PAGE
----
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How the HIP and KNEE are related in sports injuries

The end of July means many things to people; the summer winding down, last minute vacations taking place, and, most importantly, getting ready for back to school!  Yes, kids, it’s that time already, whether you like it or not.  The start of school means a lot for the students, especially those involved in sports.  Many teams will start their training and workouts soon, if they already haven’t.  Football, Cross Country, and so many other fall sports are most likely already practicing.  And when training ramps up, the body undergoes more work and stress; a sudden increase in physical activity is expected with that.  One important factor to keep in mind when students undergo this change is to monitor safe training otherwise injuries may occur before even the season begins.  Don’t get us wrong here, we love practice and training, but don’t forget these are still kids we are talking about! 

High school sports in the fall require lots of dynamic movement, including football, cross country, soccer, tennis, ice/field hockey, and more.  Common injuries seen in these sports are knee injuries, which at times can be devastating for young athletes.  These sports require lots of quick, sudden stopping/starting/moving actions, which place more stress on the knees.  If the knees are not provided with the sudden stability that is required for shifting movements (muscles/tendons/ligaments), then injuries are common.  Many people will shift their focus onto just strengthening the knee to help prevent these types of injuries but one important area is often ignored during this process: the hips.  That’s right, people.  The hips.  You may be wondering how the hips play an integral role in knee strength and stabilization, attributes that are imperative for sports.  Well, let’s get right into it!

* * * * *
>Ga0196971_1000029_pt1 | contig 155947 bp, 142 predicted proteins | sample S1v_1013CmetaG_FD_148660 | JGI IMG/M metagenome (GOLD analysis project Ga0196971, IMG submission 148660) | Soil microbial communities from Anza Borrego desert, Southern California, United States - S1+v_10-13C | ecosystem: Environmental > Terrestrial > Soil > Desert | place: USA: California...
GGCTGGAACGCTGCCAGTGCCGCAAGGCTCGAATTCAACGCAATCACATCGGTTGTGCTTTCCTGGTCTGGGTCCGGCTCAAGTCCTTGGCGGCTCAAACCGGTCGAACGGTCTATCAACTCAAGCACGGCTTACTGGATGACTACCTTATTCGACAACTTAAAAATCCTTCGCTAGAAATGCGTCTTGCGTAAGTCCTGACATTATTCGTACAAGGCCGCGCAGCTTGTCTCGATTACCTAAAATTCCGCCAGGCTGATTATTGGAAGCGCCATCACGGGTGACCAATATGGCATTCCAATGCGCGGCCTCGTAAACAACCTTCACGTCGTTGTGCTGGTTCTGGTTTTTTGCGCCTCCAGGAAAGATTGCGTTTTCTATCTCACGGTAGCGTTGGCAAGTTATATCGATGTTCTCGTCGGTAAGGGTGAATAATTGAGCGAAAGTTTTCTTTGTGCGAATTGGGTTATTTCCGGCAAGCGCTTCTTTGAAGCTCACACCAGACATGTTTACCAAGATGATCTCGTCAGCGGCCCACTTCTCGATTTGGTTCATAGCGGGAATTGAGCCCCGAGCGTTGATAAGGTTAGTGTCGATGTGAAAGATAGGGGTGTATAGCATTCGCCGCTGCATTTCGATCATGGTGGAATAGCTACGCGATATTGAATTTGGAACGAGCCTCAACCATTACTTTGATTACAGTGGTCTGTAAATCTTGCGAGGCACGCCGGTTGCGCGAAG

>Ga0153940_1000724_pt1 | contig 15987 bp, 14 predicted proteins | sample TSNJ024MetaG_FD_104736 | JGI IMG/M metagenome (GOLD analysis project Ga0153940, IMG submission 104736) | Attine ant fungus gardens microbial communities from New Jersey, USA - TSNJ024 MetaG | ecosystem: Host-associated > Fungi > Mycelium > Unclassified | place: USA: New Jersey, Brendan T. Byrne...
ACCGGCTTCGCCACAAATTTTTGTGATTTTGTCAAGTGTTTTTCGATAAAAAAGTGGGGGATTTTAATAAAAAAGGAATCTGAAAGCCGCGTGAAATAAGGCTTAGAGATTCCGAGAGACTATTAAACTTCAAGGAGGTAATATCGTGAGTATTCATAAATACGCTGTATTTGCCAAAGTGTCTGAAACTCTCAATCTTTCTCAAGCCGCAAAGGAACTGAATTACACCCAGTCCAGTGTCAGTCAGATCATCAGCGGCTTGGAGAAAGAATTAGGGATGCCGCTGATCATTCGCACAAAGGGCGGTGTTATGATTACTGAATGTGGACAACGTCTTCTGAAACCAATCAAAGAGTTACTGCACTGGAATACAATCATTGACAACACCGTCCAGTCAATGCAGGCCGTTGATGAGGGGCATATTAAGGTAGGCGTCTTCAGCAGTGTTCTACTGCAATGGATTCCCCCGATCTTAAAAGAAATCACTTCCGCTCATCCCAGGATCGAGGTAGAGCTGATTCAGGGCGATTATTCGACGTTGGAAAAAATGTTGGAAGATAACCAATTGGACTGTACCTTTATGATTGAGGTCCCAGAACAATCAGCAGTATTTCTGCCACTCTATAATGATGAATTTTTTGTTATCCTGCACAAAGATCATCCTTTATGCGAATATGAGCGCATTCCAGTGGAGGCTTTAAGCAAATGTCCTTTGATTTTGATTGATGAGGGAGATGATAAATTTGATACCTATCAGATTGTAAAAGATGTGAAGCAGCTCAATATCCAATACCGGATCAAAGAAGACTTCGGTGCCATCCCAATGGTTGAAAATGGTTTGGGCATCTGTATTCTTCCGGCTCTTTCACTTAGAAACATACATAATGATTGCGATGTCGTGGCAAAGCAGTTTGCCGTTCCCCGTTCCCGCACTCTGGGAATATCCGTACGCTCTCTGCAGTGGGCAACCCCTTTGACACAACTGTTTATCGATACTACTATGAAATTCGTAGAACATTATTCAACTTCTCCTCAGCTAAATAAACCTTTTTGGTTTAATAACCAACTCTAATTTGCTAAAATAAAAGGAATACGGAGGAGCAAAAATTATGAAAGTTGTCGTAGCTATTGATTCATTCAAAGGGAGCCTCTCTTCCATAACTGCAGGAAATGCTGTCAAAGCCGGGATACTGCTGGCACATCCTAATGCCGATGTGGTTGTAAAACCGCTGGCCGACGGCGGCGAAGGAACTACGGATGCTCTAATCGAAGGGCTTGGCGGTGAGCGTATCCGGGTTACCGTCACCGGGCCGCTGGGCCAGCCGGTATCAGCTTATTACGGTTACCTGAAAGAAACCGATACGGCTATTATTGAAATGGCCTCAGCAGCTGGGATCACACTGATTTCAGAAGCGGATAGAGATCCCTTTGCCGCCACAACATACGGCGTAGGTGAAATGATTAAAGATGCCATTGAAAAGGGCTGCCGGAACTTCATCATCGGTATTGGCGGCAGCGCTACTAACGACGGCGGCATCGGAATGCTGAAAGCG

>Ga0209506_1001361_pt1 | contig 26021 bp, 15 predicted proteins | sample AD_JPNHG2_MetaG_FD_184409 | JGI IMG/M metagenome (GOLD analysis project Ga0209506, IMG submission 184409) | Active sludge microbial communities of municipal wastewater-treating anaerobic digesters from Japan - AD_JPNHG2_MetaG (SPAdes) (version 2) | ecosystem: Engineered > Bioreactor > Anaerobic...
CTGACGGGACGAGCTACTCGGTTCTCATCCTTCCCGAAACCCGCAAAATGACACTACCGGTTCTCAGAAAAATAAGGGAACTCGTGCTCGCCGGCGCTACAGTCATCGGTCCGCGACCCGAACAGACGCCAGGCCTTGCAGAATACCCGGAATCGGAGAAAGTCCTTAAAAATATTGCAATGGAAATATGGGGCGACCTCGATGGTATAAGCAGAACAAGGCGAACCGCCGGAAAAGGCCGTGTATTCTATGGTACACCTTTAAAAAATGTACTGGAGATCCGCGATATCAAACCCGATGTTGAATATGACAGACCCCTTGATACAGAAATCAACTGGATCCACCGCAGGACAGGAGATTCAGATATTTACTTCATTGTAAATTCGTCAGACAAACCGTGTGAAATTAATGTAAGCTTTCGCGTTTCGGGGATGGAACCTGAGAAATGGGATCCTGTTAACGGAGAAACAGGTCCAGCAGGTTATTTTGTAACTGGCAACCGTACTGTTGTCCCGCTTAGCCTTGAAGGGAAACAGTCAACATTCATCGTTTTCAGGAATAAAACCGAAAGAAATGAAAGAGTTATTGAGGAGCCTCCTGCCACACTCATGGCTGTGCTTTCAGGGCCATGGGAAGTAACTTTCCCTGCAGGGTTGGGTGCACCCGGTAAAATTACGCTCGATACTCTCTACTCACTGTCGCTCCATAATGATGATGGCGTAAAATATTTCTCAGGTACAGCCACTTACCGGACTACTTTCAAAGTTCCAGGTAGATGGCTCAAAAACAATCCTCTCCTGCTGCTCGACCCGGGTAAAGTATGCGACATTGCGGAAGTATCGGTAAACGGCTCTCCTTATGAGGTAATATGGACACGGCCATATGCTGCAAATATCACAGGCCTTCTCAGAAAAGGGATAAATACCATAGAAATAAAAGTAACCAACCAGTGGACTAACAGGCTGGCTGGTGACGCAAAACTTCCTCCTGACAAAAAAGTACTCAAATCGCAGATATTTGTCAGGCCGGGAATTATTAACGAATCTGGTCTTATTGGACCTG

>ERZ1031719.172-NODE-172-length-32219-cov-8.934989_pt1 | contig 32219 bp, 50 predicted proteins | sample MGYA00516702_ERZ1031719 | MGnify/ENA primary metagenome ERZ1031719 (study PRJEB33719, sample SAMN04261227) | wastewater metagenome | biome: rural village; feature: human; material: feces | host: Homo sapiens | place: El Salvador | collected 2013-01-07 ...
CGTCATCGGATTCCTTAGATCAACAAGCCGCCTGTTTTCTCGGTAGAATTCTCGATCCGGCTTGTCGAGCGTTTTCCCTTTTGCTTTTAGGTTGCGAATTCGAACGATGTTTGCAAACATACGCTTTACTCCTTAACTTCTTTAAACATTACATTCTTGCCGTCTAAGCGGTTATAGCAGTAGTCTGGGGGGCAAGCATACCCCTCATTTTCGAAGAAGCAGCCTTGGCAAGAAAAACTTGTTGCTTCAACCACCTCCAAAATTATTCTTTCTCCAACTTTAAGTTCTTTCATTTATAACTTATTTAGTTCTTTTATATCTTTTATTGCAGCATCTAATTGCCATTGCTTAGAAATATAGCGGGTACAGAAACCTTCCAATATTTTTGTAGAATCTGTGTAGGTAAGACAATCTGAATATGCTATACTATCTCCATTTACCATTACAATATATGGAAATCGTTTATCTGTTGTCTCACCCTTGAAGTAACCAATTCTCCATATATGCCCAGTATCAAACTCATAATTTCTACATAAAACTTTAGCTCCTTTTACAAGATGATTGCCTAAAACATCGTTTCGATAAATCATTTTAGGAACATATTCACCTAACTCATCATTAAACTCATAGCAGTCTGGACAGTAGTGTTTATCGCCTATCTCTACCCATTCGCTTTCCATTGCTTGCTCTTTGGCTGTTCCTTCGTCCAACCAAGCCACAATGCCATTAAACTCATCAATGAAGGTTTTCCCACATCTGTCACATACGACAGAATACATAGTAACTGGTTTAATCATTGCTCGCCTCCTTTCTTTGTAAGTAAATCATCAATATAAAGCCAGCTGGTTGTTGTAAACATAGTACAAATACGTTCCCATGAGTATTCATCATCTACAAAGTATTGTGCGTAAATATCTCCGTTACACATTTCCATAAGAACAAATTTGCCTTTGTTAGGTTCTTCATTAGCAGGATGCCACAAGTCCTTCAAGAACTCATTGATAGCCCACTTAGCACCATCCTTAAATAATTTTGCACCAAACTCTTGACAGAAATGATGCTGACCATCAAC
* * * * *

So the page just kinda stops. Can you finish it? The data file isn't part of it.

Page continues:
In order to understand this connection and process, we need to first look at everything as a whole, which includes the ankle joint.  When running, inward rotation (aka pronation) of the foot allows for the ankle, lower leg, and upper leg to also roll inward.  This motion is important in the transferring of weight between steps which allows for the body to keep proper motion and momentum.  But if the hip lacks the ability to roll inwards along with the other body parts, a tug-of-war develops within the kinetic chain of movement between the hip and foot.  At one end, the foot wants to turn the ankle and lower leg inward.  The other end is the upper leg where the femur (aka thigh bone) inserts into the hip, creating a “ball and socket” joint that gives the structure its variable degrees of movement. If that socket joint isn’t provided with proper mobility, the weight and motion cannot follow through with proper movement and weight distribution, which flaws the mechanics.  The opposing forces have to dissipate somewhere due to the physics of it all.  Where do these forces go exactly?  To the knee, the medium between the ankle and hip.  Stress and dysfunction are created in the knee over time due to improper mobility of the hip, leading to faulty movement patterns and worse, injuries.

So after reading how the hip can attribute to knee injuries, you may be asking, “How does one get hip dysfunction?”  Well, high school kids are in just the right demographic for obtaining this.  One of the more common causes include sitting for extended periods of time, whether it be in classes, playing video games, sitting on the computer, and so on.  It may sound like that’s exactly what they’re doing even now.  Another common cause is overdoing athletic movements that only require two planes of movement, such as running and biking.  These events cause the hip muscles to shorten over time, decreasing range of motion and mobility.

If you have any reason to doubt or feel you have injured a structure in your body, feel free to give our office a call.  You won’t find a team more excited to assess and treat you anywhere in South Jersey!  You can reach any of our multiple offices by calling our central line at 856-228-3100.

I look forward to discussing some more important high school sports related injuries in the coming weeks!

Author:  Tim Legath, DC, ART